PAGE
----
We’ve had to take a couple of weeks off our study of pragmatics but resumed recently with chapters 5 and 6 of the book we are working through.*
Chapter 5 Speech Acts in Context brought us what we have been waiting for – a coherent framework for describing the interface between the language we use and the meaning we intend it to have in a social context. Several attempts at such a system are outlined, but none are an advance on the groundbreaking work of Sinclair and Coulthard in their 1975 book Towards an Analysis of Discourse.
They recorded lessons in primary schools and analysed them at the level of discourse, using a “rank-scale” of a social activity (in this case the lesson), which is made up of exchanges between teacher and pupils, which can be further sub-divided into acts (a single piece of dialogue). I remember how excited we all were in 1975 by this framework of analysis (especially those of us involved in teacher education).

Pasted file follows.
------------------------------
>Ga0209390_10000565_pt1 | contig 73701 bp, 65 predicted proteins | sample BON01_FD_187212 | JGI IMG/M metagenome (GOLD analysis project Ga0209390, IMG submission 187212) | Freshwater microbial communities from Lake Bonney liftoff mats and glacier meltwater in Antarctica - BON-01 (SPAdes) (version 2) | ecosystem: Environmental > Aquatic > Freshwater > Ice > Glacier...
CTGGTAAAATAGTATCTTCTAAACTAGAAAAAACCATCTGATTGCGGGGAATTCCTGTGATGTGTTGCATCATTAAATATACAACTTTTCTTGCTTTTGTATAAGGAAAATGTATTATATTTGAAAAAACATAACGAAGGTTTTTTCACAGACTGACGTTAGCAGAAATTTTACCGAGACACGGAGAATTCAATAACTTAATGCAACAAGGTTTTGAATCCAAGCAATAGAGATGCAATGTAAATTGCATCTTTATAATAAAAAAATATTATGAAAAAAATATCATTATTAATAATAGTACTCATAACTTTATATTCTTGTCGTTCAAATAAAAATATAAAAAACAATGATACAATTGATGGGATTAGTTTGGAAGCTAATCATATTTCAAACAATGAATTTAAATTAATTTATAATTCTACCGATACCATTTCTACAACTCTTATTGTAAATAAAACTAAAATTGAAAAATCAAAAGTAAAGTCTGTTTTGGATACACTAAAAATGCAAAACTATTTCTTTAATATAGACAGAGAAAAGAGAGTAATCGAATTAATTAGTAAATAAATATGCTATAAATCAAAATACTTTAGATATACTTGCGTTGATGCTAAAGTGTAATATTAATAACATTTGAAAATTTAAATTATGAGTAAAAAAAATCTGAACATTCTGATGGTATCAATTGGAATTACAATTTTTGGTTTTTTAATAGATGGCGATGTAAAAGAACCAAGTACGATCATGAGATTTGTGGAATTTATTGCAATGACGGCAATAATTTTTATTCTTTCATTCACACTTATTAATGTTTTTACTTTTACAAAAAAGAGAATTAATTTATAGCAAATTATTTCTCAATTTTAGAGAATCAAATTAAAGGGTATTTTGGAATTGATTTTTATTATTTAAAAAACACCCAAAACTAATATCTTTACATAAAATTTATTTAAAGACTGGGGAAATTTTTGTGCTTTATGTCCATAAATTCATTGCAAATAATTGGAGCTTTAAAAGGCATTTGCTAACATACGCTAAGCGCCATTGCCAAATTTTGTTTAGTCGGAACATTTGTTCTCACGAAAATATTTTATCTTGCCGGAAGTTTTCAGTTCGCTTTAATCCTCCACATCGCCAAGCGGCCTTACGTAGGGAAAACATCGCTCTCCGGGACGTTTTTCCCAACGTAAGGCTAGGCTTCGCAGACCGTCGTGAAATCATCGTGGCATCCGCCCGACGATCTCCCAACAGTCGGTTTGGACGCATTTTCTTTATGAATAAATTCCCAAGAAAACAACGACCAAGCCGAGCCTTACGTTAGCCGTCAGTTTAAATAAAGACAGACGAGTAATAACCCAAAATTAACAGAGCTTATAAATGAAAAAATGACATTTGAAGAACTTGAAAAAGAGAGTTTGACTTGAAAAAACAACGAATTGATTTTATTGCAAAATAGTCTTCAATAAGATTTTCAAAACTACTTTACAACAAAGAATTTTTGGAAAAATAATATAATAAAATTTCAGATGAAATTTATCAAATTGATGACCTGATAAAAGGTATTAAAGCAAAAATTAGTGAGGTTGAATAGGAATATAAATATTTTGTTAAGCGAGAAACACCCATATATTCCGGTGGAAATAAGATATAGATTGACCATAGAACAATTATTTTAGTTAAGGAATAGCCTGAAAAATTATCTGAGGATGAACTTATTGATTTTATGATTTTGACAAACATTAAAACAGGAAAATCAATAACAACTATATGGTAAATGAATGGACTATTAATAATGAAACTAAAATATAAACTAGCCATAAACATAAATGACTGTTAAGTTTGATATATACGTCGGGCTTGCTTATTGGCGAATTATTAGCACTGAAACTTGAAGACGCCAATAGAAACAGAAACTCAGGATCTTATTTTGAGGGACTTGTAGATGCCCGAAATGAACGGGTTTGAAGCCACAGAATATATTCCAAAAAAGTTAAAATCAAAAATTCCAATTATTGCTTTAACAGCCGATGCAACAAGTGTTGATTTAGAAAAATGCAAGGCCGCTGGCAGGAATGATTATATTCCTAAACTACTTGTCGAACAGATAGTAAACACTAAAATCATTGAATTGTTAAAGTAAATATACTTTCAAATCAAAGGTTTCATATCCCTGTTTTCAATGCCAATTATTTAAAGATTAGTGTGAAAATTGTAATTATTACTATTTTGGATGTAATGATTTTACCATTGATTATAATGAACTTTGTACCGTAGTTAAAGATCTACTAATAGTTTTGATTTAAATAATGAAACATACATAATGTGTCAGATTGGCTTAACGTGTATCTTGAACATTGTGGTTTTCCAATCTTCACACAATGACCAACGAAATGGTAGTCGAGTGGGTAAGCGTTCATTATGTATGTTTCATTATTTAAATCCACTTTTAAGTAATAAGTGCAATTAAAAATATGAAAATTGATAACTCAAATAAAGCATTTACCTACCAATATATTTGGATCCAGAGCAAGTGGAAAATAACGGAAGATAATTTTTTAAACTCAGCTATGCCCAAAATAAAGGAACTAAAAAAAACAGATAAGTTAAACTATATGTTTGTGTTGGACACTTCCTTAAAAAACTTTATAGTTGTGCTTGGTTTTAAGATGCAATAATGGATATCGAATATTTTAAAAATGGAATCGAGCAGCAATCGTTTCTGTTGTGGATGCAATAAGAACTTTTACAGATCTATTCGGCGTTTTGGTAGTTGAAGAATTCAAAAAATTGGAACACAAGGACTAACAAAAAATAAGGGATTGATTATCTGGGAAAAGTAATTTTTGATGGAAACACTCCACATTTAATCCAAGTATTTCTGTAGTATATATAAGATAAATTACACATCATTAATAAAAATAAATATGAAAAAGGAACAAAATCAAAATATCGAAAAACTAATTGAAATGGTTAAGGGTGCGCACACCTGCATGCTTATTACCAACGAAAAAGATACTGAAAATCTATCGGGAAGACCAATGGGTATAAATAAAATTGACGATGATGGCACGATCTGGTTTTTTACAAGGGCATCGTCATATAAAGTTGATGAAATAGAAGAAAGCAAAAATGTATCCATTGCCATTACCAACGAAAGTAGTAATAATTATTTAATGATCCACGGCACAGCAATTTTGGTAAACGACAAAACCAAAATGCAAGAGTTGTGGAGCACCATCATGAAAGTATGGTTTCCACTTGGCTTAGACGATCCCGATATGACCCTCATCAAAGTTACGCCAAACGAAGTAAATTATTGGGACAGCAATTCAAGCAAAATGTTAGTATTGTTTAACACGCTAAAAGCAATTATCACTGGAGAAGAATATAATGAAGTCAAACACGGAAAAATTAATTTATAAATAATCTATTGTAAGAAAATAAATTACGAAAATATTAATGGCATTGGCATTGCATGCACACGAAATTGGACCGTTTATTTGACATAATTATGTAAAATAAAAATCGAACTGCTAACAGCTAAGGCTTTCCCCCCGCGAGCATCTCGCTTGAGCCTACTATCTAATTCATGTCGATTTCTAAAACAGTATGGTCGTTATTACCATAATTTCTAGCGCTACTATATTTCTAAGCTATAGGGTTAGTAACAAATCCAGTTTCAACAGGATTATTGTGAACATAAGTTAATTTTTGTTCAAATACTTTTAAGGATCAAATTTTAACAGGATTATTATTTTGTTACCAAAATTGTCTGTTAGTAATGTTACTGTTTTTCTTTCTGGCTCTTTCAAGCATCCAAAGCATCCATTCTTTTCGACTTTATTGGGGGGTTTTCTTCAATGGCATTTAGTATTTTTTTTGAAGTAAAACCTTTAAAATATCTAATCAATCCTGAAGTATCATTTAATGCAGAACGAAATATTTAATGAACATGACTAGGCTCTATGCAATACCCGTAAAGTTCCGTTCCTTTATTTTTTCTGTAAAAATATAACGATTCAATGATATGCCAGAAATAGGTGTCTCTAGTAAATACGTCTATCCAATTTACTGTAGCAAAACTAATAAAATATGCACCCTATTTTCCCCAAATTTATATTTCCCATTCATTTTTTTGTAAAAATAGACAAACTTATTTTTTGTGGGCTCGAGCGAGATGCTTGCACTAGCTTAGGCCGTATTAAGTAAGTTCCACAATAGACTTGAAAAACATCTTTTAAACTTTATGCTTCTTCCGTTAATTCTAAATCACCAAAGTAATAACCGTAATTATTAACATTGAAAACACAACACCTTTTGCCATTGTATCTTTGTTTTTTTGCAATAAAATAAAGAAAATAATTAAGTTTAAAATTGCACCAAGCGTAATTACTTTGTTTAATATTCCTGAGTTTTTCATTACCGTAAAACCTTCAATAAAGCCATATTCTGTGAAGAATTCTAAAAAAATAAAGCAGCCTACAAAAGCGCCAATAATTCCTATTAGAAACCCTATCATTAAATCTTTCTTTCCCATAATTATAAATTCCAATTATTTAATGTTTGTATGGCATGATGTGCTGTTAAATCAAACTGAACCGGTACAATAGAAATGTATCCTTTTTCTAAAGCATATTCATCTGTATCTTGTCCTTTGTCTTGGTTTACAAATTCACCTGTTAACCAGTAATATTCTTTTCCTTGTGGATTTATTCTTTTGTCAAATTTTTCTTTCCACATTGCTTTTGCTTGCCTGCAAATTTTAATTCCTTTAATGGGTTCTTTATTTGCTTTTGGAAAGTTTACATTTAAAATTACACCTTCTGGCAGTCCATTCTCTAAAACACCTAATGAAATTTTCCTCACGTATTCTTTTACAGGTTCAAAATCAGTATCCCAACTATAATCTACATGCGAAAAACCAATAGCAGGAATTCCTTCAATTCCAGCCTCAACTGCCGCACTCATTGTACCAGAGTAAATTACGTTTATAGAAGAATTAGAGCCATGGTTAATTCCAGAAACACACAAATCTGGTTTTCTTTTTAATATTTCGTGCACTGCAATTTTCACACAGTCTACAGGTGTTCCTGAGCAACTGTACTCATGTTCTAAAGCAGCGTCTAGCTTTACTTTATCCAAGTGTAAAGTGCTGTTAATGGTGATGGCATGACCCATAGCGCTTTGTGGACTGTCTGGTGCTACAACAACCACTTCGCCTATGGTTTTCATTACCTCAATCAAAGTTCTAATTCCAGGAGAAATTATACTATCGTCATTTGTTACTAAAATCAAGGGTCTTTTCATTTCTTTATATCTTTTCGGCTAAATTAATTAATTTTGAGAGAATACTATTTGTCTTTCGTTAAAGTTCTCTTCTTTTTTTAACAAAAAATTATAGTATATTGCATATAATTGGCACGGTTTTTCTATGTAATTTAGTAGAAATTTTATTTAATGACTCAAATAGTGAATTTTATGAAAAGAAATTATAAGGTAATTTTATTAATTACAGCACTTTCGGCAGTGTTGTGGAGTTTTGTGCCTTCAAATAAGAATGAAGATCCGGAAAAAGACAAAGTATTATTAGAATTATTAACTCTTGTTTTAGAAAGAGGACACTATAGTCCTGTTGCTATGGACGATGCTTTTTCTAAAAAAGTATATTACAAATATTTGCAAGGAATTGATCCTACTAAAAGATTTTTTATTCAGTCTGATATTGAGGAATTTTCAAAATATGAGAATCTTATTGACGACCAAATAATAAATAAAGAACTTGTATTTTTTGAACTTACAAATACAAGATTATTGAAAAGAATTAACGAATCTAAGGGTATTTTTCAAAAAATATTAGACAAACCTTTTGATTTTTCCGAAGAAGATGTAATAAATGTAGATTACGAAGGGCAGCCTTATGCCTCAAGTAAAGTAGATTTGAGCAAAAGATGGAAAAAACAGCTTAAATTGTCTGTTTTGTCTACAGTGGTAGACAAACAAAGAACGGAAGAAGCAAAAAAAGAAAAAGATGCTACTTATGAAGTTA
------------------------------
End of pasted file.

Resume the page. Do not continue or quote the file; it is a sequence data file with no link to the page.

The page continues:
It was disappointing after the pleasure of chapter 5 to find that chapter 6 Pragmatics across languages and cultures reverted to a summary of initial small scale studies in cross-cultural pragmatics. From my own experience I would have loved to have done an analysis of secondary school lessons in England and Bulgaria, which would have thrown up the political and cultural similarities and differences between the two educational systems. A huge potential here that does not seem to have been exploited in the forty years since Sinclair and Coulthard’s book.
*Anne O’Keeffe, Brian Clancy, Svenja Adophs: Introducing Pragmatics in Use (2011)